Characterization of ZrO2 and Al2O3 Bioceramics Obtained by Gelcasting


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Gelcasting is a novel method of forming ceramics and has been increasingly employed in preparing complex-shaped, near-net-shape advanced materials. In this work, alumina, zirconia and alumina-zirconia bioceramics were shaped by gelcasting, using MAM-MBAM monomer system, with subsequent sintering and characterization. High purity tetragonal ZrO2 (3mol%Y2O3) and .Al2O3 powders were used as starting powders. Powder mixture containing 80 wt.% of alumina and 20 wt.% of tetragonal zirconia were obtained by milling/homogenization. In all cases, the suspension obtained had at least 55 vol.% solid loading. Ceramic bodies were demolded, dried and characterized by green relative density. The compacts were sintered in air at 1550 and 15750C, for 120 minutes, with controlled heating-rate to facilitate organic compounds removal. Sintered samples were characterized by relative density, and analyzed by X-Ray diffraction and scanning electronic microscopy. Hardness and fracture toughness were determined using Vicker’s indentation method.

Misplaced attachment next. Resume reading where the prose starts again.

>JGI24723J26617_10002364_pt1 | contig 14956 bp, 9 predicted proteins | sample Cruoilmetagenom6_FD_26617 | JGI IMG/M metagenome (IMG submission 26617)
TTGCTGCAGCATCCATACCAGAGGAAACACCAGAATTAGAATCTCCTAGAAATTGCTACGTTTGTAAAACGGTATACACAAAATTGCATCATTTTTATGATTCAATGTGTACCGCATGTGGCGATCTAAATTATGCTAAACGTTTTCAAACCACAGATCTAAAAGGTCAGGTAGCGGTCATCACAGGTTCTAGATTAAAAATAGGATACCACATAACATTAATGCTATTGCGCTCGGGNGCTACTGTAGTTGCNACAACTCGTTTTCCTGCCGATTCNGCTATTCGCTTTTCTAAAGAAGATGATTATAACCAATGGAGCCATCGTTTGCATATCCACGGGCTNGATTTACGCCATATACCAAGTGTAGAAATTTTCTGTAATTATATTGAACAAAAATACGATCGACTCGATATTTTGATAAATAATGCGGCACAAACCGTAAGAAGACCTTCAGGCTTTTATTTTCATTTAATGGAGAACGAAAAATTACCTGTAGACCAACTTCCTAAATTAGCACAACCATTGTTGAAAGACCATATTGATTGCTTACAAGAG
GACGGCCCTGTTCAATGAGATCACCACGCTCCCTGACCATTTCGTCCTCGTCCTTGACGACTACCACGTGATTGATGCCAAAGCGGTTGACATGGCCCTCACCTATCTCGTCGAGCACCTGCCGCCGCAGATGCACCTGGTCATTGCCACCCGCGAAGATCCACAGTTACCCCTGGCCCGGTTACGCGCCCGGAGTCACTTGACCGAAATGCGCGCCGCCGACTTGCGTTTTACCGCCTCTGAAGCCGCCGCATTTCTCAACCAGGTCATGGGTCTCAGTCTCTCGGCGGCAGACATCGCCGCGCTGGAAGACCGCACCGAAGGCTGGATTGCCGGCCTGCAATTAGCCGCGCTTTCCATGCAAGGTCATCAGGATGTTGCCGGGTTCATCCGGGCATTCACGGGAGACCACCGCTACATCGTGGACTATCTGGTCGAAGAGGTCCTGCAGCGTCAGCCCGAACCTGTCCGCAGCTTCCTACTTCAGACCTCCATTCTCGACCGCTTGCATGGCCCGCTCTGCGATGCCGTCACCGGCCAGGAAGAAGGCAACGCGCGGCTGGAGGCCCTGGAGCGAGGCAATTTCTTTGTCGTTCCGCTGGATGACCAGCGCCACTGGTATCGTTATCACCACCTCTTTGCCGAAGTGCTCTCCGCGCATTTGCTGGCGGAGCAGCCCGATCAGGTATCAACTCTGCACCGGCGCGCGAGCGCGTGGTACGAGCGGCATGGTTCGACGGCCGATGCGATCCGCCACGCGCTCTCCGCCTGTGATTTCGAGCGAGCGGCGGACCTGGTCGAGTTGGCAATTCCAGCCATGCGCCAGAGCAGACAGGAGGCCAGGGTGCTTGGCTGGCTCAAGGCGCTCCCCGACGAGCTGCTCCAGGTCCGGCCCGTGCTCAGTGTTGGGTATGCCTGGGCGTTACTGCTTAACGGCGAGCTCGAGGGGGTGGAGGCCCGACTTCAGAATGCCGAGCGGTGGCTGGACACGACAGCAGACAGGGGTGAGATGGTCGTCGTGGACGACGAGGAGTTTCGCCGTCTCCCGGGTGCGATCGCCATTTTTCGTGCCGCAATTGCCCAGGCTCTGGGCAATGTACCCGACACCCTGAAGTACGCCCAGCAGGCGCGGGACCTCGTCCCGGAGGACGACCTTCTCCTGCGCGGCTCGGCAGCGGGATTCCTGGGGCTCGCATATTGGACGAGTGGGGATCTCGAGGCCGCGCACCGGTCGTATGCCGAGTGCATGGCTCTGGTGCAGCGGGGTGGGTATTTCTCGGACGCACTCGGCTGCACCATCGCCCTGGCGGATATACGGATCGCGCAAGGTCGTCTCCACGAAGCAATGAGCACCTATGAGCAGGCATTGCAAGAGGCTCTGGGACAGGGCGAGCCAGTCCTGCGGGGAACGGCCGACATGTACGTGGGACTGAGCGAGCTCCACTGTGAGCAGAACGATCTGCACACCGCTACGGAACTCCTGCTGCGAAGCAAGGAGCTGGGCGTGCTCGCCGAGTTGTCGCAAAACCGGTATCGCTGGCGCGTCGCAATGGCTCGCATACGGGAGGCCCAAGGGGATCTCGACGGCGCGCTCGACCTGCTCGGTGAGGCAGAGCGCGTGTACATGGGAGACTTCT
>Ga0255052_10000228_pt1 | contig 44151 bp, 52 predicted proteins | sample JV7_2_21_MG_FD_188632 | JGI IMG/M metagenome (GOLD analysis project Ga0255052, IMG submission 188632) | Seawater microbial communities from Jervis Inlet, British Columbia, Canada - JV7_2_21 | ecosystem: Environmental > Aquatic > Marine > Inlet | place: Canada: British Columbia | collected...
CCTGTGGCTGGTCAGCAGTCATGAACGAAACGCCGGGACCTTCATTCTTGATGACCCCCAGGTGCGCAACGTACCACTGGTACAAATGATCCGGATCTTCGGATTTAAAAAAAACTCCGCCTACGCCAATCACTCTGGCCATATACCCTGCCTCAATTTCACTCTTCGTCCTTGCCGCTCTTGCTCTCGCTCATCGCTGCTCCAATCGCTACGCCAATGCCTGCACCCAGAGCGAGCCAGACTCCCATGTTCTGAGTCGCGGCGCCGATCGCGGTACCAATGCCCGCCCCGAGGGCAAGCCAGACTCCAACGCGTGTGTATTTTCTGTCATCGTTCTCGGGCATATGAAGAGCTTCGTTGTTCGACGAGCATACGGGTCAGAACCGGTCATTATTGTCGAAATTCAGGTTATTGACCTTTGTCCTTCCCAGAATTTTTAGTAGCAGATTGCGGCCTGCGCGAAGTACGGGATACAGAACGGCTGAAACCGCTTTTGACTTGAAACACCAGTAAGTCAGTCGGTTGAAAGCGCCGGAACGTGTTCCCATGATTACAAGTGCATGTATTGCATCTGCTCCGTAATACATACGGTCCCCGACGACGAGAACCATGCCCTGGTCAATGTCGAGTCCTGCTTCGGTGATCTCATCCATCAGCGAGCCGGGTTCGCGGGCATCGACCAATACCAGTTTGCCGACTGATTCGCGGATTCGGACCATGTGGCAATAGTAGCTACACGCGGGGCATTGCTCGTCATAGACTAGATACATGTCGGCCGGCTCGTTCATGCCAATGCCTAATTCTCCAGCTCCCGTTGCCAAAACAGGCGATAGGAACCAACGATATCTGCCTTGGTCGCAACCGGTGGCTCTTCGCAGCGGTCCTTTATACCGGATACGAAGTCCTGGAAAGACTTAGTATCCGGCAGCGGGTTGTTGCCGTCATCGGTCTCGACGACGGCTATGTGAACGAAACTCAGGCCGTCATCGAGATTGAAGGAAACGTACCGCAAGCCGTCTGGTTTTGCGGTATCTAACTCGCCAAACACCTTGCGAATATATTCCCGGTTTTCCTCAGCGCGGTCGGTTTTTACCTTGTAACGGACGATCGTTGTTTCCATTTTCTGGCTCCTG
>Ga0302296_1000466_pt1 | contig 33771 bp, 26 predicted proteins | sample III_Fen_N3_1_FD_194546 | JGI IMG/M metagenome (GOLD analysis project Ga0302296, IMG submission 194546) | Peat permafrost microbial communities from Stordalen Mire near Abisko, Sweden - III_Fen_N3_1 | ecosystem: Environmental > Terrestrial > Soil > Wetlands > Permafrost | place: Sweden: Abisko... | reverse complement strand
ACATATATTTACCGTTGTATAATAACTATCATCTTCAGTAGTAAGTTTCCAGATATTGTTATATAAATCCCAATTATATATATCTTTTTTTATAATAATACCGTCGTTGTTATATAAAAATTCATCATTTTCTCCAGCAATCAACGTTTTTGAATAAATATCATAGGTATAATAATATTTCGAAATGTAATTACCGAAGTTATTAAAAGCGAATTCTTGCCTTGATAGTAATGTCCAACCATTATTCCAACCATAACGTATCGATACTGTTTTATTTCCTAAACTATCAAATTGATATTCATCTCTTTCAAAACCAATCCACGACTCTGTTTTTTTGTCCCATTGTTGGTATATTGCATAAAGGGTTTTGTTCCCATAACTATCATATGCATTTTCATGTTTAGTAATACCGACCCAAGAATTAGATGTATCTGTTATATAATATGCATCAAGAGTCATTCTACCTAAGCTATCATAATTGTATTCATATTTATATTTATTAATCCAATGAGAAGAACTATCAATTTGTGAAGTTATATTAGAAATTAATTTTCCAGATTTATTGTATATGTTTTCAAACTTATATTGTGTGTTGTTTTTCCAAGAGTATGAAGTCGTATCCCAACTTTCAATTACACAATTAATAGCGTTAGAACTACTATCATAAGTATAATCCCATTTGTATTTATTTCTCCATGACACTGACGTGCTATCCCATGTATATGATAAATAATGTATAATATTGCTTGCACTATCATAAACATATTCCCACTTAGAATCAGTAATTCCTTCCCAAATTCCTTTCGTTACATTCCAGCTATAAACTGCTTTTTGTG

Materials Science Forum (Volumes 591-593)

Edited by:

Lucio Salgado and Francisco Ambrozio Filho




C. dos Santos et al., "Characterization of ZrO2 and Al2O3 Bioceramics Obtained by Gelcasting", Materials Science Forum, Vols. 591-593, pp. 482-486, 2008

Online since:

August 2008